It's just sitting there waiting for us to take advantage of it for the cause of Christ. Visit our new website at

And be blessed.

Sunday, August 17, 2008


Two posts on the same day today - but this is related to the one I submitted a few minutes ago. Just kind of a funny deal.

This morning in church, I referred to a student in our congregation who instant messaged me on Facebook a few weeks ago and was pointing out to me what a shame it was that all of the "UN-YOUNG PEOPLE" (as he put it) were taking over Facebook. The nerve. We then proceeded to have a back-and-forth conversation about how OLD I was and how "UN-OLD" he was. It was actually a lot of fun sparring online.

Well, I mentioned that story this morning as part of the "ELOHIM - GOD IS OLD, BUT NOT REALLY" message. And today, when I got home - I had six "UN-OLD" students from our congregation who wanted to be my friend on FACEBOOK.

I love the millenial generation - they are very cool. So to all my new 'un-old' Facebook friends -- welcome to my world.

And be blessed.


Today the focus in church was on ELOHIM. It comes from Genesis 1:1 - "In the beginning GOD ... " The "GOD" there in the Hebrew is: ELOHIM ... ALMIGHTY GOD. Here's the real brief recap, if you missed it:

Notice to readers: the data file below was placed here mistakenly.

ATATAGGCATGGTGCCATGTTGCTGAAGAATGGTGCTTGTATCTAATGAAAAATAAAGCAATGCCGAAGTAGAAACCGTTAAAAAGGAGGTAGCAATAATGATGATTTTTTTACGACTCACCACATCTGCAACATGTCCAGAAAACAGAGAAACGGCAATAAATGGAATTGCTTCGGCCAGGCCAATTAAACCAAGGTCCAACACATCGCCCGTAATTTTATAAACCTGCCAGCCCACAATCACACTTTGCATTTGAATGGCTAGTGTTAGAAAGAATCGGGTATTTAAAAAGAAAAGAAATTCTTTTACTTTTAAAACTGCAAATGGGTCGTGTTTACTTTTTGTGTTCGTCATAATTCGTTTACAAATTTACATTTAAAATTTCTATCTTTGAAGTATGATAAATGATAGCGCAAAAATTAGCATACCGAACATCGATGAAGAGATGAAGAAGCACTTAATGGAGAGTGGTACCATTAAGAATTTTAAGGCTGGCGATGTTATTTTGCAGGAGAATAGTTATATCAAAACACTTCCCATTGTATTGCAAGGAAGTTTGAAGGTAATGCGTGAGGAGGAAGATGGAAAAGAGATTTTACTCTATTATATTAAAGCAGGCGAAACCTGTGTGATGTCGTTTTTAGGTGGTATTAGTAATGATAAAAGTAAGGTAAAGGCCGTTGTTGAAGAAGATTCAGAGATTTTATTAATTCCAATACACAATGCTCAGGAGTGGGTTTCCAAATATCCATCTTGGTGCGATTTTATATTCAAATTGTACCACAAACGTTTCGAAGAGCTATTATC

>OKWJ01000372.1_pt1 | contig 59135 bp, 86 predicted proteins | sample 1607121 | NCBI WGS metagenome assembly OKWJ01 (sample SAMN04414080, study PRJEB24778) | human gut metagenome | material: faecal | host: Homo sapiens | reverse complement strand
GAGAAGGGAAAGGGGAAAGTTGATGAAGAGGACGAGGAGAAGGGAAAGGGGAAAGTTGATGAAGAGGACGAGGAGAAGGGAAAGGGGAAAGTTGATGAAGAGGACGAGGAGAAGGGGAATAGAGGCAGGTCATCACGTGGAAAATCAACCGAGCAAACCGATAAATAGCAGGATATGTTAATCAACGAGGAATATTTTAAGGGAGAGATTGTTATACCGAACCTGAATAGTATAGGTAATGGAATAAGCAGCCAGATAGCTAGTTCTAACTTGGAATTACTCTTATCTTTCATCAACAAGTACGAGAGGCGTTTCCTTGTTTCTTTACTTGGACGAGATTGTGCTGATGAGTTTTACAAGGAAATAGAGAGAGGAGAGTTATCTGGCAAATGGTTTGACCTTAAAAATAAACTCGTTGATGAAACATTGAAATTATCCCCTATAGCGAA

Today in our culture, we focus on OLD a whole lot. Old is relative, of course, but we in the U.S. are over-focused on AGE – and unlike OTHER cultures around the world who honor, respect and embrace ‘old’ … here we tend to disrespect, ignore and even fear old. We do everything we can to avoid it. And sometimes I think – when we talk about GOD – Jehovah-Shammah, Jehovah-Jireh, Jehovah-Shalom, Jehovah-Rapha, Jehovah-Nissi, Adonai … we can start thinking these are really just descriptive of some OLD GOD who doesn’t have very much at all to do with us today.

Remember George Burns’ portrayal of GOD in the 1977 movie, ‘Oh, God!?’ He plays an elderly, cigar-smoking, wise-cracking, far-sighted version of God. Whoever chose to cast George Burns in that part knew exactly what they were doing, playing into one of our most deeply rooted assumptions about God … that He is REALLY, REALLY, REALLY old.

Bryan Jarrett, Director of College Ministries at a church down South says: 'In some respects, it’s hard to imagine God any other way. To US, everything has to have a START and a FINISH. We don’t know what ETERNAL looks like, so we fill in the blanks with the closest thing we have: in other words – GREAT-GRANDPA. And if God was actually here BEFORE great-grandpa, then He must be VERY, VERY old indeed.'